B.tuberculosis passes from animals to other animals, and to human beings. Thus it is known as a 'zoonosis'. That is what they do. So it was 'disappointing' to read in Western Morning News a story where the disease was said to 'crossed species' and infected a veterinary nurse. In a lightweight jumble of disparate quotes, farmers organisations distanced themselves from milk / meat and stressed how many cattle were being slaughtered, while Andrew Biggs speaking for veterinary organisations, suggested the infection could be linked to badgers - but that cattle may be involved too.
Fears have been raised about the spread of bovine TB after the disease crossed species and infected a Cornish woman.
The patient, who has not been identified but is believed to be a veterinary nurse, is undergoing treatment for the serious respiratory infection.
The WMN opinion column (no link) has a more coherent view. They realise that drawing attention to a 'human' case of bTB, risks suspicion falling on cattle products, but quantify their publicity thus:
".. Government does have a responsibility to tackle the problem. And that extends to dealing with the reservoir of bovine TB in wild animals, which inevitably means a cull of sick and dying badgers.
There was speculation yesterday that a badger was the more likely source of this case. Swift testing [and slaughter - ed] of cattle, means cases among domestic stock are caught early on, while the disease runs rampant among wild animals, from which domestic pets can catch the illness and pass it on. If that is the case here, it ought to make even Mr. Benn sit up and take notice.
If diseased badgers are implicated, not only in passing this illness to cattle but to at least one person as well, the excuse for failing to act with a badger cull will surely become untenable. There is no need for panic, but there is now a desparate and overwhelming need for action. "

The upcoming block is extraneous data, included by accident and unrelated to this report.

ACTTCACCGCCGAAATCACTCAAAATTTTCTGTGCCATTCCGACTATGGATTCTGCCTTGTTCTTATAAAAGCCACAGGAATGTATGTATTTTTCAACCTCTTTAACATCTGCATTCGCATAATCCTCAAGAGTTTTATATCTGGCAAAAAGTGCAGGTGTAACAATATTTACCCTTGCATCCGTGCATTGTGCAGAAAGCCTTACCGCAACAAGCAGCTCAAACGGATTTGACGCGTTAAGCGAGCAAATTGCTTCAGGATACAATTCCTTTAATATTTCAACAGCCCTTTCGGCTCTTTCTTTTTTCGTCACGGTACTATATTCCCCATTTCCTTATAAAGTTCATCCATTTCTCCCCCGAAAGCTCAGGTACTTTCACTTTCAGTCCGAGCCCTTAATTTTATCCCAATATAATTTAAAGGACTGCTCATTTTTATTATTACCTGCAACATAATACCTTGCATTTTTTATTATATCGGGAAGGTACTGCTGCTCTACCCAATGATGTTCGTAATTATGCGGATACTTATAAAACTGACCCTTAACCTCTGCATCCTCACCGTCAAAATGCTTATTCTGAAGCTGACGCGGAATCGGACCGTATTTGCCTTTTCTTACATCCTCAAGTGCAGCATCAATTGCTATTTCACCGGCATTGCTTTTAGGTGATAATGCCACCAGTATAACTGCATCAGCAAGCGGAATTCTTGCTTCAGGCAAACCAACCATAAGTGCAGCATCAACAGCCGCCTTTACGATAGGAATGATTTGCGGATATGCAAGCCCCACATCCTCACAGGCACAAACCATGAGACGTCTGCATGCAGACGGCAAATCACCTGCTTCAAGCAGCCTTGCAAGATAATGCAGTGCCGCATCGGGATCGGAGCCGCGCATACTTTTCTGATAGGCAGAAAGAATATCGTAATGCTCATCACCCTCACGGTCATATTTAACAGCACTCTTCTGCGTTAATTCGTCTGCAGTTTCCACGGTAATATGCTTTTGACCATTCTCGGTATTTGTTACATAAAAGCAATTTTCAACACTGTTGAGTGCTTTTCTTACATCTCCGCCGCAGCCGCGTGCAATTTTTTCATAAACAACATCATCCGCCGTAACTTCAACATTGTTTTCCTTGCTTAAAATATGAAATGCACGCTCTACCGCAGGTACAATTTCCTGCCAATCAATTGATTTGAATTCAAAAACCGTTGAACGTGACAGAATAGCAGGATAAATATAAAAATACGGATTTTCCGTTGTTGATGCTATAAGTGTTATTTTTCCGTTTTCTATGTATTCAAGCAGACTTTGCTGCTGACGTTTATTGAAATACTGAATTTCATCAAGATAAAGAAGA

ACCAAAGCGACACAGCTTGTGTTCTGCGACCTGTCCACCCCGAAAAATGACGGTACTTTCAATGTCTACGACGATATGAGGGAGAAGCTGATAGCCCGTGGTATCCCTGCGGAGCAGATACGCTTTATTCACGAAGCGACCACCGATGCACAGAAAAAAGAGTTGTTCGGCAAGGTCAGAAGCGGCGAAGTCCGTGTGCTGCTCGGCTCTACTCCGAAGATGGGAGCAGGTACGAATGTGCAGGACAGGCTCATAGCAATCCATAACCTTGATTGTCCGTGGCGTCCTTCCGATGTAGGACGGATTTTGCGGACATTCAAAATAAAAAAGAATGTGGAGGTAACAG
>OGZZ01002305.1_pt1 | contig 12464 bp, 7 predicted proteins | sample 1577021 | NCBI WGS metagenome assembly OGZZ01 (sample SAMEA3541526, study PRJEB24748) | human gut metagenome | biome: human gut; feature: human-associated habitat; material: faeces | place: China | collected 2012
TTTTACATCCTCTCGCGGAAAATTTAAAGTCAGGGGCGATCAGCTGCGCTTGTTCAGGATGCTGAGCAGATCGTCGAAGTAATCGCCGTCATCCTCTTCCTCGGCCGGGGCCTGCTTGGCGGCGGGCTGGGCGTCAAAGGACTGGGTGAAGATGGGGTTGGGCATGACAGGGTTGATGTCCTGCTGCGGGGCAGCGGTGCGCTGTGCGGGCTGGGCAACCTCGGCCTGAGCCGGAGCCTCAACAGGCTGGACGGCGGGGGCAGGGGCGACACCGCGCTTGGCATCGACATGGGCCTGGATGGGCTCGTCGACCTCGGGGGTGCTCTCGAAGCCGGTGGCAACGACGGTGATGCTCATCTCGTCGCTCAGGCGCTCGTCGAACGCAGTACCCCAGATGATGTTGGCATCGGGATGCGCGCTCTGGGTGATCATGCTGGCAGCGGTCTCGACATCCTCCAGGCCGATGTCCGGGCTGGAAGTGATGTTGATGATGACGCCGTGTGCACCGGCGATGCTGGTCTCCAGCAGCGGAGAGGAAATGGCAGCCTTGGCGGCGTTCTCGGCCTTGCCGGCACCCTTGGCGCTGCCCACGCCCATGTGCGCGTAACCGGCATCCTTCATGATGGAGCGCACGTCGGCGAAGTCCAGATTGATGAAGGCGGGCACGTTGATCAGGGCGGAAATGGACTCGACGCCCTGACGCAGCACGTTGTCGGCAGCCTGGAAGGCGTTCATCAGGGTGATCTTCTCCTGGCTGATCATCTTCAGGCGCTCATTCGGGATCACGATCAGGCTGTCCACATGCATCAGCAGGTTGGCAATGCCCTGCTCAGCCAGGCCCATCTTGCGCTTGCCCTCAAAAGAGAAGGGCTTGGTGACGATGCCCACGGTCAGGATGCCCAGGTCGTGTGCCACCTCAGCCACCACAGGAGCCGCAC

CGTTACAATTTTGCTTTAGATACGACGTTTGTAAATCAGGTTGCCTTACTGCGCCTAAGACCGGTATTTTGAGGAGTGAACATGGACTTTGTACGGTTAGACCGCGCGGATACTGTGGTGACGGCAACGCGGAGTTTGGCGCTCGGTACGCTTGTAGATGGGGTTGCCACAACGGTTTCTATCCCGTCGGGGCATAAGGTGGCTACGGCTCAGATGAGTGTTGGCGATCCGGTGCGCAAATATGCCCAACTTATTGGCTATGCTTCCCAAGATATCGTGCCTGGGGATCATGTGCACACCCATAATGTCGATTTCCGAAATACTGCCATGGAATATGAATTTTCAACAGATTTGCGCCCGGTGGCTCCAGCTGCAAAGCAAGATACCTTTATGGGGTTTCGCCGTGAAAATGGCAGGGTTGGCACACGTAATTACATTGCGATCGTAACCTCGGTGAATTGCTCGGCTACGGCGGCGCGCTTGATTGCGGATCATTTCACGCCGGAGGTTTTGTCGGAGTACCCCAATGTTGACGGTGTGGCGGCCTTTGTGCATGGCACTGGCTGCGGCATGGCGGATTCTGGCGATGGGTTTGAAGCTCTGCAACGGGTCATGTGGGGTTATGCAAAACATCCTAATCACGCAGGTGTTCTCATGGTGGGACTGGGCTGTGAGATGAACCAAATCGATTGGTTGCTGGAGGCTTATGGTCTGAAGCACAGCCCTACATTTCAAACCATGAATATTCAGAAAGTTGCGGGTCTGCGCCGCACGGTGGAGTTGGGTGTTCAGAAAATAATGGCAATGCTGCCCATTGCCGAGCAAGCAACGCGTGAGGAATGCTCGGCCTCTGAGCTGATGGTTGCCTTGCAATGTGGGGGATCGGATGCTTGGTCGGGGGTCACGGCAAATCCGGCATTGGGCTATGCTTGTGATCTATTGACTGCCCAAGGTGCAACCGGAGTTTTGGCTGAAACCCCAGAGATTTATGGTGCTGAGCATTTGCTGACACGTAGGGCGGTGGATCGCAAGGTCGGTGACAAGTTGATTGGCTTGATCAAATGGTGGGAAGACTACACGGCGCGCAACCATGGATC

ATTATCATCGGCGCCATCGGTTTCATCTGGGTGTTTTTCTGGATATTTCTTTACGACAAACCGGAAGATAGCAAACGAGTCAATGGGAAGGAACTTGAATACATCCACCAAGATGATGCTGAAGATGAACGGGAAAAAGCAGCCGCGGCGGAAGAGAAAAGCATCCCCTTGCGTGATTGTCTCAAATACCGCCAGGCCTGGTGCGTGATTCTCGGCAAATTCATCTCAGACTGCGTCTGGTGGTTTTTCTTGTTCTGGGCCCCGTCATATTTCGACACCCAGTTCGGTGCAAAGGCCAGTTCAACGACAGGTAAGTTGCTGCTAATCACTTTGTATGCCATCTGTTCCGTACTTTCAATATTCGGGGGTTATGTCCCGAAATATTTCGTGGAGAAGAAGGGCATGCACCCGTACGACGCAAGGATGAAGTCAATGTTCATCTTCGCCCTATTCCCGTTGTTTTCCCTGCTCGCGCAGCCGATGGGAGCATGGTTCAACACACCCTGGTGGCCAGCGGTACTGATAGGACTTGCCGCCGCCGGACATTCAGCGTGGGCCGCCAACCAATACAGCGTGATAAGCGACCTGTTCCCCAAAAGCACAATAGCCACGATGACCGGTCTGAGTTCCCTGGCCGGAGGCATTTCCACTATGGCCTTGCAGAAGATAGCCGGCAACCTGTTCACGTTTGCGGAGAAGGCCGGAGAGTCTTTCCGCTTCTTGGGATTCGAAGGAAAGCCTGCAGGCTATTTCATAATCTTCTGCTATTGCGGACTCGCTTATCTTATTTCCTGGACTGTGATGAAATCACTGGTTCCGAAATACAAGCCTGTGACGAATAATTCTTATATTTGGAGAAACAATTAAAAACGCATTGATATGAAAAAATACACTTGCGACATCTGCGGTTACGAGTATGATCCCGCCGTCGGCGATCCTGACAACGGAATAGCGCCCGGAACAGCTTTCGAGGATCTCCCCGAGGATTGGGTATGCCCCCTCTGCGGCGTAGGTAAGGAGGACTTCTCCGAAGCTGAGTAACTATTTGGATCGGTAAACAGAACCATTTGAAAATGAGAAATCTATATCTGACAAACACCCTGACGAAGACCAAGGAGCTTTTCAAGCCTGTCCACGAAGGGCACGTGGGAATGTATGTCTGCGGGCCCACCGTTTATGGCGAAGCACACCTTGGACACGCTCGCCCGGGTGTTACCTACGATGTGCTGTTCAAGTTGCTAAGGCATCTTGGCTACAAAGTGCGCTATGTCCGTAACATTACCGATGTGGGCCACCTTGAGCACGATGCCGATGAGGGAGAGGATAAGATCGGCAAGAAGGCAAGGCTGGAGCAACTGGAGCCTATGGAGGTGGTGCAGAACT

More on this story comes from Farmers Guardian who have some delicious quotes from a Defra spokesperson:
“We are aware of a case of M. bovis infection in a human patient in South West England, and the patient's dog. The patient is receiving treatment,”and:
“M. bovis is a recognised zoonotic agent and that is precisely why we have a compulsory bovine TB control programme in cattle."and:
"Bovine TB can affect domestic pets such as dogs but the apparent incidence is low.”On that final quote, we remind Defra to 'watch this space'. It is only two years since Hilary Benn's predecessor, another Ben - Bradshaw made bTB notifiable in 'all mammalian species'. That means that veterinary practitioners have a duty of care to forward suspect cases for full post mortems, at the taxpayers' expense. And once a problem is sought out, then it is more likely to be found as our posting below illustrates.
Playing devil's advocate here, we trust that the whole machinery of tracing has clanked into force? This unfortunate lady, (and of course her dog) will have had numerous 'dangerous contacts', which must be traced and tested. All the animals she has handled, petted, treated (?) in the veterinary practise where she worked for starters. Then her dog's contacts. Other dogs? his favourite lamp-post? fields and footpaths?
This whole scenario throws into sharp focus the utter futility of slaughtering thousands of cattle, whose test results show they have had 'exposure' to the zoonosis known as bTB, while leaving the cause of that exposure - said to be 80 - 90 percent in areas of high incidence - to mushroom out from the original 7 or 8 badger hotspots ten years ago. As seen from Defra's TB incidence maps, just like Topsy, these areas have 'amplified' (Defraspeke) into red blotches which now stretch from Lands End to Cumbria, giving users other than tested cattle, opportunity for contact and spillover transmission.
So our comment on this story is - it was inevitable. And this is not the first time it has happened And as long Defra are content to slaughter sentinel tested cattle, while leaving the source of their problems to spread rampant infection across England's green and pleasant land, the potential for transmission into human / domestic pets and all other mammals is also 'amplified'.
The inappropriately named 'bovine' Tuberculosis is a zoonosis - it's what they do.